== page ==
New Coronavirus Mutation Enhances Spread
The Wall Street Journal reports that countries across Europe and beyond are banning travel from the UK in order to stem a more-infectious strain of Covid-19 that has been found in the London area. The new strain was first reported last Monday, and on Saturday, England announced that it is imposing fresh lockdowns in London and surrounding areas, which also include a ban on households mixing at Christmas. Similar restrictions have been taken across Europe with Italy announcing a complete lock down across the country. Germany and the Netherlands imposed lockdowns through Christmas, and Austria said Friday that nonessential businesses will be closed starting Dec. 26. However, it also appears that the new strain has popped up in Denmark and South Africa. Holland reported one case with the new virus variant.
Scientists believe the new strain of the coronavirus could be as much as 70% more transmissible than previous strains, but there is no evidence at this time that it is any more deadly or more resistant to the vaccines.
It seems that the virus mutated to change the spike protein on the surface of the virus, increasing the protein’s ability to cling to and chauffeur the virus into human cells. These changes allow the mutation, known as N501Y, to spread faster than other versions of the virus. Early analysis suggests the variant first occurred in September either in London—where it was identified on Sept. 21—or in the nearby county of Kent, where it was found on Sept. 20. That might explain why quarantine restrictions that have been effective elsewhere in England have not been effective in Kent. By mid-November, 28% of cases in London were attributable to the new variant. In the week starting Dec. 9, it was responsible for 62% of cases in the capital. In other words, this variant is winning the infection race against all other CoV-2 strains out there. As of December 19, there has been no evidence of the new strain in the US.
Viruses mutate all the time, but coronaviruses do so less than, say, the flu virus. Mutations happen when rare, random errors are made while cells copy millions of viral genomes. Most mutations are innocuous, but sometimes these accidental changes alter the behavior of the virus. Scientists have identified 23 genetic changes in the genome of the new variant, an unusually large number, some of which are associated with small changes in the proteins the virus makes, which, therefore, can change viral behavior. Those include changes in areas known to be associated with how the virus binds and enters cells, which probably explains why it spreads more quickly. While efforts, including quarantine measures and the new vaccines, are designed to drop the infection rate of the virus, or the R0 number, these mutations threaten to work against those efforts and increase the virus R0 value.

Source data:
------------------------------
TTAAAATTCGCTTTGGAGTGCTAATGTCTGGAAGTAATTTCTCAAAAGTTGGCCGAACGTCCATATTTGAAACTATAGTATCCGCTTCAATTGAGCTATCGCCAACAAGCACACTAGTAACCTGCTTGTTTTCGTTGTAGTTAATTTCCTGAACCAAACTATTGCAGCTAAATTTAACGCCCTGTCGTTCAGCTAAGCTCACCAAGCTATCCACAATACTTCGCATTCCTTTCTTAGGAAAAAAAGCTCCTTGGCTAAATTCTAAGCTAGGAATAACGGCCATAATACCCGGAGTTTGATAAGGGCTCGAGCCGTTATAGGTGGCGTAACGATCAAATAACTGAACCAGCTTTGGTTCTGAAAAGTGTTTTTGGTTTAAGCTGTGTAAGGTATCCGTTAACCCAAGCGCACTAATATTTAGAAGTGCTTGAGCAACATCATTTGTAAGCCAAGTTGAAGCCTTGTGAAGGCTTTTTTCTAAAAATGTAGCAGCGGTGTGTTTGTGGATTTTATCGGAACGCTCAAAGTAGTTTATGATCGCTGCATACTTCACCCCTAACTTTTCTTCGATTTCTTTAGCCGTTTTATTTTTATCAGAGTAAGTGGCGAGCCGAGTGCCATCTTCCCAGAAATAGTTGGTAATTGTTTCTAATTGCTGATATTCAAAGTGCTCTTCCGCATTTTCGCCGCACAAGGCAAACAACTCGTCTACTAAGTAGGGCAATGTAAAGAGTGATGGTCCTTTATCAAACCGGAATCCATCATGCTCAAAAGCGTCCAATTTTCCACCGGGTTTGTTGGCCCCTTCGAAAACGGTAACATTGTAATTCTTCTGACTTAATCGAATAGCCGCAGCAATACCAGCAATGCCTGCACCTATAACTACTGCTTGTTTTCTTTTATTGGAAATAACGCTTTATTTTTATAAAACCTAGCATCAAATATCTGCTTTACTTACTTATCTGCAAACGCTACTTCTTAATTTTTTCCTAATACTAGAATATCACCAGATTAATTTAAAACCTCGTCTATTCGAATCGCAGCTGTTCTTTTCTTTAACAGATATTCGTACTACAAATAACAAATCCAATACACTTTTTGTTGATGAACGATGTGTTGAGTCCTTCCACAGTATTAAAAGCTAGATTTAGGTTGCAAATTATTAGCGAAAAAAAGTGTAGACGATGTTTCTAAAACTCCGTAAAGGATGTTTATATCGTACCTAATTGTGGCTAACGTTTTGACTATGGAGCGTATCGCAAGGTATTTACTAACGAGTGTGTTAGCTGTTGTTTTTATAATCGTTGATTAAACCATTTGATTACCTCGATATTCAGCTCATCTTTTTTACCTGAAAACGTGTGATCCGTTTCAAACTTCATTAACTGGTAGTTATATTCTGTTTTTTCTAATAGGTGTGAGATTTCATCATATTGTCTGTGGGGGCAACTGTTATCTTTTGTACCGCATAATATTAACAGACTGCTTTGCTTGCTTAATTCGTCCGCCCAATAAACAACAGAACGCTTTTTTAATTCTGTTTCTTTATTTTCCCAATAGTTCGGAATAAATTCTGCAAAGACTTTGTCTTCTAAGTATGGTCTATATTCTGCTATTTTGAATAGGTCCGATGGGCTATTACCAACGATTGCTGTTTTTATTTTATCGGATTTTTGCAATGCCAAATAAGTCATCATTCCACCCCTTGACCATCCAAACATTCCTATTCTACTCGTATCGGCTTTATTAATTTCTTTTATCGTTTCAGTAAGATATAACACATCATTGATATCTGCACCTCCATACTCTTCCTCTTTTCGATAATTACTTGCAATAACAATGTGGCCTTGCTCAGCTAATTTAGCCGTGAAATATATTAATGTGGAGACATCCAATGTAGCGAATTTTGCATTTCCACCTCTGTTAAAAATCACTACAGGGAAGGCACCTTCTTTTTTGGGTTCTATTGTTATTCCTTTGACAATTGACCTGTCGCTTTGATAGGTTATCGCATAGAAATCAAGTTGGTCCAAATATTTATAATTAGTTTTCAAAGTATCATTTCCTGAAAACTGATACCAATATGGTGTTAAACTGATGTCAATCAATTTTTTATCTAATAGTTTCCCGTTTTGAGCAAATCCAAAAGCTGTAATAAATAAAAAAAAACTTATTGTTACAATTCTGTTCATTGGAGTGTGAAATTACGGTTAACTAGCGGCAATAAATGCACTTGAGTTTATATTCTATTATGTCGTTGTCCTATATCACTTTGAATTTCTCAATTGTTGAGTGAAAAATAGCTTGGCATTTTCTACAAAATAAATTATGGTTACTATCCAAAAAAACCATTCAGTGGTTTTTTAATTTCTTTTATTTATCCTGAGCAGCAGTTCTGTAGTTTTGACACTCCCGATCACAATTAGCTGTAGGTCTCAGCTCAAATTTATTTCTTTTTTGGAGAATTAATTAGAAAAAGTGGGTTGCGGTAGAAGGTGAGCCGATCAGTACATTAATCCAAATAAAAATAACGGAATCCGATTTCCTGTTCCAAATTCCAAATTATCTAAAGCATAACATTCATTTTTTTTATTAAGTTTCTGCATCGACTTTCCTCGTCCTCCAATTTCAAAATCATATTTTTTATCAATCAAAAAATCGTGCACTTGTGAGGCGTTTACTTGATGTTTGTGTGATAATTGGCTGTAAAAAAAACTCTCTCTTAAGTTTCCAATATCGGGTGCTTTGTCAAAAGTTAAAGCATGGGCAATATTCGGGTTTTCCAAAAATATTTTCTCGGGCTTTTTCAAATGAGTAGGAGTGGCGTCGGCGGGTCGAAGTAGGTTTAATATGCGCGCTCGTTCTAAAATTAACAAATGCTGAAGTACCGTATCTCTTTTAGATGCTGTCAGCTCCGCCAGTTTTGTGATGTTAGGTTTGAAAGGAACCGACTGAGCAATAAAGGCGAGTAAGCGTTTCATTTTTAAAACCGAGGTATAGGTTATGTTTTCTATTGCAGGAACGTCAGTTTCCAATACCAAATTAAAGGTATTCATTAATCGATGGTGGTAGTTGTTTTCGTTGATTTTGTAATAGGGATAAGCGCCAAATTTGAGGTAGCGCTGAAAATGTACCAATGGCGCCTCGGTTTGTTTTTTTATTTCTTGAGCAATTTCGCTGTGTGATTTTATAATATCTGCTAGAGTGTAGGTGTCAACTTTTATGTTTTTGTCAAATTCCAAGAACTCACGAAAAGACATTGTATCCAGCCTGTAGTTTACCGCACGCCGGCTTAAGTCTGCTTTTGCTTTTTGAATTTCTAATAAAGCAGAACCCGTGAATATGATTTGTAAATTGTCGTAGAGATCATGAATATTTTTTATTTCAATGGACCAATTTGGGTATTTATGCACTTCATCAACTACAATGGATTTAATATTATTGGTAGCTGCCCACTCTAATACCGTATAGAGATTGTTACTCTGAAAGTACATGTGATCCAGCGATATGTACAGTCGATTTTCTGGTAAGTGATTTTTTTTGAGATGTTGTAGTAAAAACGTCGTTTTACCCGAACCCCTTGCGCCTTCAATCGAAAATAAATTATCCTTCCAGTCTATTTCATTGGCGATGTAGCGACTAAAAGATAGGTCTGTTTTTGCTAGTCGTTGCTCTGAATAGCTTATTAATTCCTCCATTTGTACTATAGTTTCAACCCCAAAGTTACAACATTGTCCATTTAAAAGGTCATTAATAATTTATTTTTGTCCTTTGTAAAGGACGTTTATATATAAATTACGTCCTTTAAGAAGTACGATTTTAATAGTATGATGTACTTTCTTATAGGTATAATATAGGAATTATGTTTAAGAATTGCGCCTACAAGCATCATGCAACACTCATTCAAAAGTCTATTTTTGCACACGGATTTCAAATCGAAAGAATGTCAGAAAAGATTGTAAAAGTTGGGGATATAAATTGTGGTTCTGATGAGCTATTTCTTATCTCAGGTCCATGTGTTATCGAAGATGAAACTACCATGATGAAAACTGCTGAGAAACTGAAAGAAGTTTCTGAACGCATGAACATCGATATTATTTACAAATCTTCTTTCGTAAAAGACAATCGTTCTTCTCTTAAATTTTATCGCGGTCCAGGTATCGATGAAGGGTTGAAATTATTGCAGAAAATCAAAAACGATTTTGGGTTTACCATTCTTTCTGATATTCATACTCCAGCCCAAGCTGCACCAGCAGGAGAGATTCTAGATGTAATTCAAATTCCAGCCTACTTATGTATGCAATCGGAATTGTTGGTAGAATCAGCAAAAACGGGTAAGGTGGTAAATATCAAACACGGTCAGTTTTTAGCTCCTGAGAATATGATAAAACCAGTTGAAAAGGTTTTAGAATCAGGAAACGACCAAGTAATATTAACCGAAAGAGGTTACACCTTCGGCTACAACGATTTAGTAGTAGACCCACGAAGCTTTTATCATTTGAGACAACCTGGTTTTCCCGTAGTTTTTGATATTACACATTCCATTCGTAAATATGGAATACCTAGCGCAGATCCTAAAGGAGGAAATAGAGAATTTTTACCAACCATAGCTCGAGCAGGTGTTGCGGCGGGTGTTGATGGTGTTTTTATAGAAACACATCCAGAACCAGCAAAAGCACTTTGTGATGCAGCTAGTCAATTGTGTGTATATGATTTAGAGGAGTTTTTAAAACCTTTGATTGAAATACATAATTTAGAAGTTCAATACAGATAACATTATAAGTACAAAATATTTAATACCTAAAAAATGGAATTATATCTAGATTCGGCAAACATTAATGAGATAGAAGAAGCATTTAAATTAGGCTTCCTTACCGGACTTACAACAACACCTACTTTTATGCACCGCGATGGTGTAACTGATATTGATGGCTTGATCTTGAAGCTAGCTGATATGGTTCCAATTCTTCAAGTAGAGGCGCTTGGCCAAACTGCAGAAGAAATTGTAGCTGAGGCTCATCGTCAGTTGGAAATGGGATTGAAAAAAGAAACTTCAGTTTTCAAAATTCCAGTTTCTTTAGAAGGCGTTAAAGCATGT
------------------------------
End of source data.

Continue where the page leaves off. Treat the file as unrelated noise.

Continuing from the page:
Two main questions are now being investigated: Is the new variant more likely to cause increased morbidity and/or mortality, and is it more likely to avoid the body’s immune responses, including those encouraged by vaccines? The provisional answers to those questions are no and no, but the research continues, so these conclusions are preliminary. We will see.
The new variant isn’t the first time a more-transmissible CoV-2 strain has emerged. As reported in these pages last summer, scientists in July described a viral variant that displaced an older strain of coronavirus to become the dominant strain in the global pandemic. Experiments showed that the variant replicated more quickly in tissue culture, but appeared to be just as susceptible to antibodies that targeted the earlier strain, and was not associated with more severe illness.
The bottom line is that as viruses replicate in cells, spread, and replicate some more, they acquire small mutations in their genome. It is like playing the lottery, an occasional mutation will be the “winner” and the ability to spread and even cause new diseases can arise. Like the lottery, the more you play the greater the chance of a winner. This is why calls for “natural herd immunity” by letting people get infected are really bad ideas--they are gambling that while spreading through a population, the virus does not become even more virulent. This also is why health professionals recommend quarantine measures to limit the reproduction-spread-more reproduction of the virus until we have vaccines that effectively block the reproduction and spread and mutation of the virus.
Otherwise, we are just playing the virus lottery.
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